By Emma Okereh
For economic development of the country, exporters and other stakeholders in the agricultural produce value chain have been urged to embrace best practices in the sector.
The admonition was given by the Director General, Nigeria Agricultural Quarantine Service (NAQS), Dr Vincent Isegbe.
In an exclusive interview with The Authority, the DG maintained that until all the stakeholders, from the producers to the regulators including the packaging embrace the best practices, export of Agric products may continue to suffer some setbacks.
Speaking on the concept of ECVC, he explained that its basically idea was to draw the attention of the people on the need to focus on some commodities and highlight the details of the commodities, their challenges and how best it can approach the export of those commodities in such a way that Nigeria can make the best out of the export value.
“So, we looked at the conventional and the emerging commodities and bring them to the limelight. Even those that are not yet known but knowing to use as industry player. We have to highlight them in the 26 agro commodities that we have showcased so far. But the border line is that we have identified two critical issues with the ECVC. They first is that yes, we are producing, but we need to maintain standards and products according to standards. That’s why we are bending to ensure that those who are involved in the production knows exactly how they should produce it to meet the export market. The second critical issue is that Nigeria should produce to meet a particular export needs. I will give you two examples, Cassandra and cashew”.
He pointed out that while there is market for ethanol, Cassava will be best used for it even when maize can also be used. He canvassed that the best species and other comparative advantages should be deployed to achieve a competitive edge.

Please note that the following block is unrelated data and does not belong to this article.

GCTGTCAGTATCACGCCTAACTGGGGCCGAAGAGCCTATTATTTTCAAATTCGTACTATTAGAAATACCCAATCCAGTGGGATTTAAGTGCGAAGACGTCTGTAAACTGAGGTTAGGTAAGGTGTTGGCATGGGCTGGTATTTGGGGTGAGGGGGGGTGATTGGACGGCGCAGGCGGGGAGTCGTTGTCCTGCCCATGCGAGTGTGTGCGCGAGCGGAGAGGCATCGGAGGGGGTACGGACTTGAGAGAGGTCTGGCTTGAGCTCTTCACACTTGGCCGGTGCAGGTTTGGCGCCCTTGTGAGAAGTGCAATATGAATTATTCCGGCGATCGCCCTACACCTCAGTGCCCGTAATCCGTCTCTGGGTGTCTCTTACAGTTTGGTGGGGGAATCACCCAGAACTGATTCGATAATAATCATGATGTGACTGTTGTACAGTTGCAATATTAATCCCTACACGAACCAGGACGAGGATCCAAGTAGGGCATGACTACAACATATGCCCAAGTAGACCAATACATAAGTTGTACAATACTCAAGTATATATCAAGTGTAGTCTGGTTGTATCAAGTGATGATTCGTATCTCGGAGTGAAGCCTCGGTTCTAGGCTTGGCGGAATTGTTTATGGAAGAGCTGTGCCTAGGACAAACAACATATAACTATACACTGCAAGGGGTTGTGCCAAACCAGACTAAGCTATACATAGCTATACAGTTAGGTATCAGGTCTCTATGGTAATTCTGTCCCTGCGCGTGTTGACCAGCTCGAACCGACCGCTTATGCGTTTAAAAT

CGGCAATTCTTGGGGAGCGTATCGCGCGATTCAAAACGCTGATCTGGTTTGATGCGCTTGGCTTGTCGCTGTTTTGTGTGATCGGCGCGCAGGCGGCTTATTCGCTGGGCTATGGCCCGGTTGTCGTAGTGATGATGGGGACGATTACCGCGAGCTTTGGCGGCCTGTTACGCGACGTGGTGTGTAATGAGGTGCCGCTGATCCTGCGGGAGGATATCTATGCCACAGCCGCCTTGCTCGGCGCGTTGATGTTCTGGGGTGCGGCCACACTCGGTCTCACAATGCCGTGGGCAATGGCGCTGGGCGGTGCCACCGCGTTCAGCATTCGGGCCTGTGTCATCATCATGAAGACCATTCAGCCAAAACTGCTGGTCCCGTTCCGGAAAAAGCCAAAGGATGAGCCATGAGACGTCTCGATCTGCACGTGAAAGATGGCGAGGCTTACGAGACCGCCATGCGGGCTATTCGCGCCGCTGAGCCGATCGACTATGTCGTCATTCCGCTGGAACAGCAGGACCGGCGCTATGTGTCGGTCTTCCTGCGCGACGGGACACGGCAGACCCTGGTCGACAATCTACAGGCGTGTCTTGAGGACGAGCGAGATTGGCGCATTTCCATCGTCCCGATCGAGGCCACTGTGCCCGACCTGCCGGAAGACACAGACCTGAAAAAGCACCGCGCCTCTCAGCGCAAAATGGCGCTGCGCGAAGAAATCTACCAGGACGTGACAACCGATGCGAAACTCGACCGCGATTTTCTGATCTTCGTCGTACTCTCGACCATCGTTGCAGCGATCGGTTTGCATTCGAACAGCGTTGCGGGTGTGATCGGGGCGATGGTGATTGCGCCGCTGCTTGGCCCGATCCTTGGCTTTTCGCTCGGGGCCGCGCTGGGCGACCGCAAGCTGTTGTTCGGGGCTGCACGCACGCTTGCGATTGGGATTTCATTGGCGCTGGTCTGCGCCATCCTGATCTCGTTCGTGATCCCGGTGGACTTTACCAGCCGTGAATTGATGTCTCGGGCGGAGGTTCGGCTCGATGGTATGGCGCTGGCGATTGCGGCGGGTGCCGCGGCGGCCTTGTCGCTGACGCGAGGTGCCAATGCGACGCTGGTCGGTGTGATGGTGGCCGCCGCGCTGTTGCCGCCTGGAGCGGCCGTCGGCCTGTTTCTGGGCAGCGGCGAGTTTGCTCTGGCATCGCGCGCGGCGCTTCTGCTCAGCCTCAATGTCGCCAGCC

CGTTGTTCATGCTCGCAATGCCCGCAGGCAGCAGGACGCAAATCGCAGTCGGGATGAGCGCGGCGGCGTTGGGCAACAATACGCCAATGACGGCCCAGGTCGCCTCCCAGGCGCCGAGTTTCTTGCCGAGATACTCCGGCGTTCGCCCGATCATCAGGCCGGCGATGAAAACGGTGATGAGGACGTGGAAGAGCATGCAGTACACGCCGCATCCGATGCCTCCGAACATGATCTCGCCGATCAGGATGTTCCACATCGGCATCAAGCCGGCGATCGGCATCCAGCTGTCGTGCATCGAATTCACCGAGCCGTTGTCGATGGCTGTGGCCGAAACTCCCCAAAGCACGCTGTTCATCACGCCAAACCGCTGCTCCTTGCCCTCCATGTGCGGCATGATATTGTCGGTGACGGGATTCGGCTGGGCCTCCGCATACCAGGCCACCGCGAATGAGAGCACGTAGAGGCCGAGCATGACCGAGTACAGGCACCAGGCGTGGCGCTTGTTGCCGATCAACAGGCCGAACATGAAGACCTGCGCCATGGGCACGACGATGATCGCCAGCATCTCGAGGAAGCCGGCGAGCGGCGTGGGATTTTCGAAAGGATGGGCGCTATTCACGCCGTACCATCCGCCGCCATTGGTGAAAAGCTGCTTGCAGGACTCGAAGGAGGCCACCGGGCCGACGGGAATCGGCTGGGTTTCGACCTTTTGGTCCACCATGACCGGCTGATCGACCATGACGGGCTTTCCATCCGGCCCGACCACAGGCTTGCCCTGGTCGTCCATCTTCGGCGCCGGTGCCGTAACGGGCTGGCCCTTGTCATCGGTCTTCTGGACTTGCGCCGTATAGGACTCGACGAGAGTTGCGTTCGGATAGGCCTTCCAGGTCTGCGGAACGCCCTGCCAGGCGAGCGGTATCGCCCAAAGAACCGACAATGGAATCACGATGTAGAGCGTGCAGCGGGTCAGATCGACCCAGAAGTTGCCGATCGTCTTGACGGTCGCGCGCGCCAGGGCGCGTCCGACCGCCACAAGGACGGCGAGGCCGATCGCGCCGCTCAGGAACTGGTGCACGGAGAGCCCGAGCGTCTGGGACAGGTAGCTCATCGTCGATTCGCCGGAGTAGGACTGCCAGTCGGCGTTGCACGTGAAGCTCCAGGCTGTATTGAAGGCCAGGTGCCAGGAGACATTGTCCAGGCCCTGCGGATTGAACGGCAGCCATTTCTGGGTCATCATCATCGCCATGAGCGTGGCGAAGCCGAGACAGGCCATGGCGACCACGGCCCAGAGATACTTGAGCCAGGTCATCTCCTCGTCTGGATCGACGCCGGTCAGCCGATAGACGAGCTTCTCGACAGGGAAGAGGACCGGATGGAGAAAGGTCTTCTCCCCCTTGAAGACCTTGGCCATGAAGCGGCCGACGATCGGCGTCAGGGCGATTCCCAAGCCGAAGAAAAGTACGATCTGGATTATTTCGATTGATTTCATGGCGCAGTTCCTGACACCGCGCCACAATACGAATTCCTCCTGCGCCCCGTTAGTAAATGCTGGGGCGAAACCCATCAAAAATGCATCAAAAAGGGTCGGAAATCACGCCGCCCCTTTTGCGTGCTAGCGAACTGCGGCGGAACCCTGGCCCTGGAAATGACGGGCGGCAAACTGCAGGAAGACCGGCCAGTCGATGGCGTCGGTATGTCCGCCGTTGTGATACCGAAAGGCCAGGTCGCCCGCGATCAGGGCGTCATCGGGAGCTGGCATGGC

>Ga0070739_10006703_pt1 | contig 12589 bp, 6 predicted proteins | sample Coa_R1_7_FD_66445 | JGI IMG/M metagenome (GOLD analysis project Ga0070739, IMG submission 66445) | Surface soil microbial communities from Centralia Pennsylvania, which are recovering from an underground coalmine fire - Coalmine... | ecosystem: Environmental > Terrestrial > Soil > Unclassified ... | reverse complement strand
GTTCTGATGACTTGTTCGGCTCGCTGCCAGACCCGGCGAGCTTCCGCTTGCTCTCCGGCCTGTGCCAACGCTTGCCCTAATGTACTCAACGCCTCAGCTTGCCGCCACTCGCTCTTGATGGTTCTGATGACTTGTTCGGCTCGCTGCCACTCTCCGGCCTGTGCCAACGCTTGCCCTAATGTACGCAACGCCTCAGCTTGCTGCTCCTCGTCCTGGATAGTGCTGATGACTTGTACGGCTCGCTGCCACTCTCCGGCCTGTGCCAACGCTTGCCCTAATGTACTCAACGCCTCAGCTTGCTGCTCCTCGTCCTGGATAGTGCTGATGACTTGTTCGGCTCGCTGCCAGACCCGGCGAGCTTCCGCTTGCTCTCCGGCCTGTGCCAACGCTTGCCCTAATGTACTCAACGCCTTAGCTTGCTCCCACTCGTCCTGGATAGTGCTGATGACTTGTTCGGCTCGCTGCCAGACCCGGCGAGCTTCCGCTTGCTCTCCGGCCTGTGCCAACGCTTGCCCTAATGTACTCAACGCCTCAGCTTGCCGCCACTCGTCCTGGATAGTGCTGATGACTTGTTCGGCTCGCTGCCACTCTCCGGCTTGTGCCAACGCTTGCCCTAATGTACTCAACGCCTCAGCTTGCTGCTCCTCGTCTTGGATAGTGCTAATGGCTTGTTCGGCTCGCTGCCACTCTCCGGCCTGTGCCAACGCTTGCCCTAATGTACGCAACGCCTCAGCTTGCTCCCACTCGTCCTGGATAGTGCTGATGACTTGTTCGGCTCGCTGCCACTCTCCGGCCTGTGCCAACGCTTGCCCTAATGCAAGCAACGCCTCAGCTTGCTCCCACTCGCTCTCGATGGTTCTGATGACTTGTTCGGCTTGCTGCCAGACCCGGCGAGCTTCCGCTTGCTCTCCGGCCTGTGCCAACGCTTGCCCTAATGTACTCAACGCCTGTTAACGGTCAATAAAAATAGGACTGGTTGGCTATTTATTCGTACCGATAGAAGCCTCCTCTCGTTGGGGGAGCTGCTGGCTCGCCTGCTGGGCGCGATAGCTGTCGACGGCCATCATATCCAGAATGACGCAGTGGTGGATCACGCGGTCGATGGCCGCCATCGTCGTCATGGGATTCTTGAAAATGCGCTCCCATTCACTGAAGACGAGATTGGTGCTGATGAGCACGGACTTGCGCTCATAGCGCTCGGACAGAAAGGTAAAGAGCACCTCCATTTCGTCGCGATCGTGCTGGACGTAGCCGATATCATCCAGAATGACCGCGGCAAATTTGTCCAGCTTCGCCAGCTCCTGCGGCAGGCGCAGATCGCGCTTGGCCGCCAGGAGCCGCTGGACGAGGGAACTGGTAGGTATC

He disclosed that while Nigeria is the highest producer of Cassava in the world, it is ranked 10th in Africa inn export value”, insisting there are things these countries are doing right which Nigeria has not done. On resumption of exportation of hibiscus, the DG says, ”We are happy and delighted. There was an agreement of workplace between Nigeria and Mexico.
The export started in July and there is no issue at all since then. All the containers that have left Nigeria have passed the inspection and certification by the Mexican authorities.
The NAQS instituted the expert certification value chain for hibiscus that involves the state governments of the producing areas, the NAQS, the exporter group and the supplier group.
He therefore appeared to those who want to join the hibiscus export business to understudy it first. He urged them to register and study it for six months as NAQS is not in a hurry to allow new entrants so that the market will not be messed.
He also urged stakeholders especially farmers not to use unapproved pesticides for presentation of grain and cereal especially this harvest period. The DG assured that the 2021 outlook for the Service is bright given the strategies put in place even as he noted the challenges.
“The outlook is very bright but there are so many challenges because we need to do whatever we can to ensure that virtually what we produce can be exported”, he said.